Saturday, January 18, 2014

Jury: Coercive interrogation, false arrest violated rights of innocent woman accused of murder

Hephzibah Olivia Lord won her false arrest lawsuit against Dallas Detective Dwayne Thompson three years after she was arrested and later released on a murder charge when her boyfriend committed suicide, the Dallas Morning News reported. The jury concluded Thompson, a detective prominently featured on A&E's reality TV show, The First 48, acted with malice after viewing a tape of an interrogation where he flew into a profanity-laced rage. Reported the News' Kevin Krause (Jan. 17):
Thompson and his murder cases have been featured prominently on the popular A&E reality show The First 48. The show’s premise is that officers’ chances of solving a murder are “cut in half if they don’t get a lead within the first 48 hours.”

Thompson, a former Army captain who served in Saudi Arabia during Operation Desert Storm, was suspicious of Lord almost from the beginning. She alleged in her lawsuit, filed almost three years ago, that he lied about certain evidence while ignoring other evidence that was favorable to her.

One of Thompson’s former colleagues in the homicide unit testified against him during the trial. Kim Sanders, who retired from the Police Department in 2008 after more than 30 years, told the jury he believed Lord was innocent based on his review of the evidence. He also questioned Thompson’s tactics while questioning Lord shortly after her boyfriend died.

In a video of the interrogation, Thompson asks Lord basic questions about what happened that night. He then explodes without warning into a rage and screams accusations at Lord, telling her over and over that she is lying and that he knows she killed Burnside.

During one of the more dramatic moments of the trial, Thompson’s lawyer acknowledged fearing that the jury could be swayed by a video of that intense interrogation. The lawyer, Jason Schuette, looked at Lord and told her he didn’t think she killed Burnside.

About the interrogation, Sanders said the interview amounted to intimidation and called the tone and line of questioning a “formula for a false confession.”
[Lord's lawyer Don] Tittle told jurors during his closing arguments that a verdict for his client would curb police abuses and reduce the chances of someone being arrested for murder when the evidence isn’t there.
As Grits noted on Wednesday, to me it wasn't just Thompson on trial but the Reid technique of interrogation, whose central tenets were on display in Lord's interrogation video: Intimidation, accusation, psychological manipulation, lying about evidence, cutting off denials ... these methods are taught to police interrogators across the country and, as Mr. Sanders told the jury, amount to a "formula for a false confession."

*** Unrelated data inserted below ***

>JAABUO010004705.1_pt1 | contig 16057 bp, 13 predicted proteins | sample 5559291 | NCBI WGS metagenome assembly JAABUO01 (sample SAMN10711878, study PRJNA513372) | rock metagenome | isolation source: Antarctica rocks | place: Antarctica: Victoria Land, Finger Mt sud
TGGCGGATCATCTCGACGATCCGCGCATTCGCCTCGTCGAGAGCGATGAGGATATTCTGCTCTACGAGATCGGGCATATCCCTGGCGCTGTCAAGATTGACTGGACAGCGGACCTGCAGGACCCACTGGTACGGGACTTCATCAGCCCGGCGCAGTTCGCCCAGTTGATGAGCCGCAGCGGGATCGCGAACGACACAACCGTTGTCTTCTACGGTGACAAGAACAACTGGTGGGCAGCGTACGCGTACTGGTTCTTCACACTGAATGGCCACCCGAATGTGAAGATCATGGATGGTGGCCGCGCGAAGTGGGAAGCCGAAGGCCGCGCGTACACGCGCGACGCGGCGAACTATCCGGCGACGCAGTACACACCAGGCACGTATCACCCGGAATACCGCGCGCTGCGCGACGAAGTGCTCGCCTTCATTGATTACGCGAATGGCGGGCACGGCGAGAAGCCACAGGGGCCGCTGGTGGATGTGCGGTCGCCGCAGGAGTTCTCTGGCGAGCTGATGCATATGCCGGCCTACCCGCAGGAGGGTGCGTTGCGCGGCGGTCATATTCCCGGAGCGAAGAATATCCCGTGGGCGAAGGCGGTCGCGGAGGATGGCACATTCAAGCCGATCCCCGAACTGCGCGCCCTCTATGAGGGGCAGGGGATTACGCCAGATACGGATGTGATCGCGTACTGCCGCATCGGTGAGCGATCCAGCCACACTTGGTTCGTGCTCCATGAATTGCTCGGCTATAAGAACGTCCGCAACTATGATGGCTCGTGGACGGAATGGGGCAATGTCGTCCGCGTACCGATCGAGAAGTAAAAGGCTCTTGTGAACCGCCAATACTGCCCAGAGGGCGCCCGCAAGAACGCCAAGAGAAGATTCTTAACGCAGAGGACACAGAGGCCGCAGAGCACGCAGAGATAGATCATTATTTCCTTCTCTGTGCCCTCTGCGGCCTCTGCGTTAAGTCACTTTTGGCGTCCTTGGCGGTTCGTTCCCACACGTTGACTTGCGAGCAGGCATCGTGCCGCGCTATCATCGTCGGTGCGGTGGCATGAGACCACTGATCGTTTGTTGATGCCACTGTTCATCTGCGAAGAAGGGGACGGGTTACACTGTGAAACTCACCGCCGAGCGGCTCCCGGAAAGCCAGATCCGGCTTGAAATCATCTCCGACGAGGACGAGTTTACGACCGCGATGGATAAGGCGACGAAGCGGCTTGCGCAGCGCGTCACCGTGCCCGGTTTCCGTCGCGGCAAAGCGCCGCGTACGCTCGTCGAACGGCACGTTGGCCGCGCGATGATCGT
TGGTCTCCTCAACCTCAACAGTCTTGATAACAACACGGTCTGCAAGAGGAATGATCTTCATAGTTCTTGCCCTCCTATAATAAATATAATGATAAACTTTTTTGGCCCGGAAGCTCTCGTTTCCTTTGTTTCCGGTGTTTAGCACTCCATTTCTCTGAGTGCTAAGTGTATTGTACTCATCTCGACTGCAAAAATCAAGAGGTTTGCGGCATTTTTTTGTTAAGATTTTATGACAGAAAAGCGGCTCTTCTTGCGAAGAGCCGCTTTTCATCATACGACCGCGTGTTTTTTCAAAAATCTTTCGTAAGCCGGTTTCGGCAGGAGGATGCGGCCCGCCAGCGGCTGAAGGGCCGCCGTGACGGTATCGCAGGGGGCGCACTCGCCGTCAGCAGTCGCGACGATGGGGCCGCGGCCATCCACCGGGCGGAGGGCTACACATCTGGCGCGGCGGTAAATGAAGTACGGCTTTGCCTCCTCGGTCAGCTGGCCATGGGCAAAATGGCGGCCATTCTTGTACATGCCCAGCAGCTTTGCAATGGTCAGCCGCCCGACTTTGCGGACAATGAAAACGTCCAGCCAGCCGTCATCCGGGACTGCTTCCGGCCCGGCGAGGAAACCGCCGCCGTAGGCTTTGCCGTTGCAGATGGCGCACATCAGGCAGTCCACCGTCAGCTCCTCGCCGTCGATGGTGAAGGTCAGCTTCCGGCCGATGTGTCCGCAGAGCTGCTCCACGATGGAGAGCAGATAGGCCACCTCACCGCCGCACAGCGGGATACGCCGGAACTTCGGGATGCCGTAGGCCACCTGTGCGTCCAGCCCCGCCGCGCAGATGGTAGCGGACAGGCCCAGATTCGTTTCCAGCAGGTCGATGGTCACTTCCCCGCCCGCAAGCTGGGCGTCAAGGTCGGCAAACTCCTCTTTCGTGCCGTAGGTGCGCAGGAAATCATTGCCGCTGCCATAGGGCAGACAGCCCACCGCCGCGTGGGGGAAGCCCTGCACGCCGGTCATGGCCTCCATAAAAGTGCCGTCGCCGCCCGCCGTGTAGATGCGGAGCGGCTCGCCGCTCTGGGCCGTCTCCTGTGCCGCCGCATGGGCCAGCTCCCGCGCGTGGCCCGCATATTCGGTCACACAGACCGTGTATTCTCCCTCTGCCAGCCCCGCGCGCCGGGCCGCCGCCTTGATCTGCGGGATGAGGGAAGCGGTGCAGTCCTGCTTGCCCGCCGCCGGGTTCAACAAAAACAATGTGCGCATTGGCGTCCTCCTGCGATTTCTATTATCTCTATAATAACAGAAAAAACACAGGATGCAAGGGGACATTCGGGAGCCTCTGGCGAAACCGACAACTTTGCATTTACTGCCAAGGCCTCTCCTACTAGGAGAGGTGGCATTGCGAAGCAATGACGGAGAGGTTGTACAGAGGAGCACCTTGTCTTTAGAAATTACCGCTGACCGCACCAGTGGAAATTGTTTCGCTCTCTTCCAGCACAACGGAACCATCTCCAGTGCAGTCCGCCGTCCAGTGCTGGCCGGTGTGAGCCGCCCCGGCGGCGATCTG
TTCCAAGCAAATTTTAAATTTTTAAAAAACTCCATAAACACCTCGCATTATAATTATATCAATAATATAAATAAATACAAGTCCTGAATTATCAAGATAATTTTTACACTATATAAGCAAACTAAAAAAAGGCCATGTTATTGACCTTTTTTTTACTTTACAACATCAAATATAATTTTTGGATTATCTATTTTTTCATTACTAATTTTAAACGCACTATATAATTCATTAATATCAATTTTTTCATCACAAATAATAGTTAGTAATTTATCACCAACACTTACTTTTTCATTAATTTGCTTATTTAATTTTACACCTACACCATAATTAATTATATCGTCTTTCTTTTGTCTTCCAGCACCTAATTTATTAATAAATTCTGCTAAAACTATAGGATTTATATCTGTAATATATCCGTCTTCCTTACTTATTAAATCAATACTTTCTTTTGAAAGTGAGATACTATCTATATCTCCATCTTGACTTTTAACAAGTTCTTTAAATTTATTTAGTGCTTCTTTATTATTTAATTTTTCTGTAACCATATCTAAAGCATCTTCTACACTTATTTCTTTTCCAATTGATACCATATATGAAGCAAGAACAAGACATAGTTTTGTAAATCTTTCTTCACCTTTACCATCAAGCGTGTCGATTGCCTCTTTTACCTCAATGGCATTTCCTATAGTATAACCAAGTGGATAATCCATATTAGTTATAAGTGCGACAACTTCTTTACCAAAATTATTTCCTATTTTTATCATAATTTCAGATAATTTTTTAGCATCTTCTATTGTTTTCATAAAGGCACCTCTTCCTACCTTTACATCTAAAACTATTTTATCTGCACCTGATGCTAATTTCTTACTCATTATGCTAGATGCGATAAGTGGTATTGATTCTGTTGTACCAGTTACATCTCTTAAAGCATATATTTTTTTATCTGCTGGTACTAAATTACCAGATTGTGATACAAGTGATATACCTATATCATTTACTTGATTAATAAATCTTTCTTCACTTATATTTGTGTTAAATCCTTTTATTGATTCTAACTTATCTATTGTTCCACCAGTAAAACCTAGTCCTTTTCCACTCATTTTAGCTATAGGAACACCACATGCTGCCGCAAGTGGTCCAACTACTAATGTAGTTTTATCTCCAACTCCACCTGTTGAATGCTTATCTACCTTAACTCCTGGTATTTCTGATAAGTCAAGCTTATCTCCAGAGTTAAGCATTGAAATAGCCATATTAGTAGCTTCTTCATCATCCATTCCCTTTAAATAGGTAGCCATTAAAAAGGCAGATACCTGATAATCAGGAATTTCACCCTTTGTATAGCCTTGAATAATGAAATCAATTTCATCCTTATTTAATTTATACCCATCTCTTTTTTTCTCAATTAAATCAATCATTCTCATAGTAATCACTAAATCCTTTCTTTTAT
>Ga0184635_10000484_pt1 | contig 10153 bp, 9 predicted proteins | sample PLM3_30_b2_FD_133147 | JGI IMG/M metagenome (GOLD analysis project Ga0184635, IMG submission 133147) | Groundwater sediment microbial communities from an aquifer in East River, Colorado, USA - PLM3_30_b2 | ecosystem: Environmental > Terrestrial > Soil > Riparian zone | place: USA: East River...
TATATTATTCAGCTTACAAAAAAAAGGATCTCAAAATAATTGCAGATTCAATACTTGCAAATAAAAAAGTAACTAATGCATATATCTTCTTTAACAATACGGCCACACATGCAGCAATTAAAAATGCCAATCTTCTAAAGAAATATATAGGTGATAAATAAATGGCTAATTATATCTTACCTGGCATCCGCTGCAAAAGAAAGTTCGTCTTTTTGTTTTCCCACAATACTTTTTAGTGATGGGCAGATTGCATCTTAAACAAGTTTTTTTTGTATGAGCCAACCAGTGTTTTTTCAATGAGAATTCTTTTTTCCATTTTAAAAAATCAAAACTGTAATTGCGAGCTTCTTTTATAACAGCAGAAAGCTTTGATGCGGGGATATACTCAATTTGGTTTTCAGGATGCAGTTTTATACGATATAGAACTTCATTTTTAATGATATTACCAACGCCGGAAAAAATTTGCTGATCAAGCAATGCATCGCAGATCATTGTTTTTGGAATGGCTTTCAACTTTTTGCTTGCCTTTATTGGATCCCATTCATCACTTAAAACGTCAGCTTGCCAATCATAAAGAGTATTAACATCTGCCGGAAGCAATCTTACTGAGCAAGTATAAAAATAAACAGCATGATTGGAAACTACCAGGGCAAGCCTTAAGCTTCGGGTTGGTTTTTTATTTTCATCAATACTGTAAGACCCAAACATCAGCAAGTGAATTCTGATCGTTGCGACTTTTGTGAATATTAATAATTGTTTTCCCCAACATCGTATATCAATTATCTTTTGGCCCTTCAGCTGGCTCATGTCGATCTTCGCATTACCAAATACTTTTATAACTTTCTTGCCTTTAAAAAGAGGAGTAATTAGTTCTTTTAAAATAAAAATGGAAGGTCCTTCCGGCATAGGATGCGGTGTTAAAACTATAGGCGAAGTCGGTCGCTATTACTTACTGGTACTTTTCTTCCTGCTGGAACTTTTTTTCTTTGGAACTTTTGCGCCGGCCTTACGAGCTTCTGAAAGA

The Reid technique was developed to fill a void in the years after "third-degree" interrogation tactics were banned, using psychological manipulation rather than physical force to coerce interrogations but based on a similar approach. The US Supreme Court's famous Miranda warning was instituted in part as a (insufficient) buttress against the method's coercive tactics.

Ironically, one of the most prominent cases on which Det. John Reid, its creator who built a consulting empire around the approach, built his reputation in the 1950s resulted in a false confession that wasn't exposed until the poor forester, Darrel Parker, was exonerated and released in 1991. "In August 2012, the state of Nebraska issued a declaration of innocence to Parker and agreed to pay him $500,000. Attorney General Jon Bruning publicly declared that Parker was wrongly convicted and apologized."

In the U.K. and several other countries, the Reid technique has been abandoned in favor of a less confrontational method focused more on gathering information than extracting a confession. Dubbed the PEACE technique, the name is a mnemonic for Preparation and Planning; Engage and Explain; Account, Clarify and Challenge; Closure; and Evaluation. In the United States, though, the Reid method reigns supreme.

One reason police have resisted requirements to record interrogations - despite the superior evidential value of recordings in court - is that Reid methods often appear coercive and prejudicial to an outside viewer. That's because they are. When they're employed against a guilty suspect, people don't tend to care. But when they're employed against the innocent, they undermine the credibility of the investigation and the investigator. And in the case of Hephzibah Olivia Lord, a Dallas jury decided that, coupled with her false arrest, it violated her civil rights.

RELATED: From Texas Monthly, "How to get a teenager to admit to a crime he didn't commit."


ckikerintulia said...

Good outcome. Prosecutors also browbeat defendants. At least that's the way it was in Tulia more than a decade ago.

Anonymous said...

During his 22-years at the department, one can only imagine the number of innocents he helped put in prison. But the worst part of this is that in every medium-to-large police department across the country there's a psychopath just like Thompson who has made a career out of doing the exact same thing.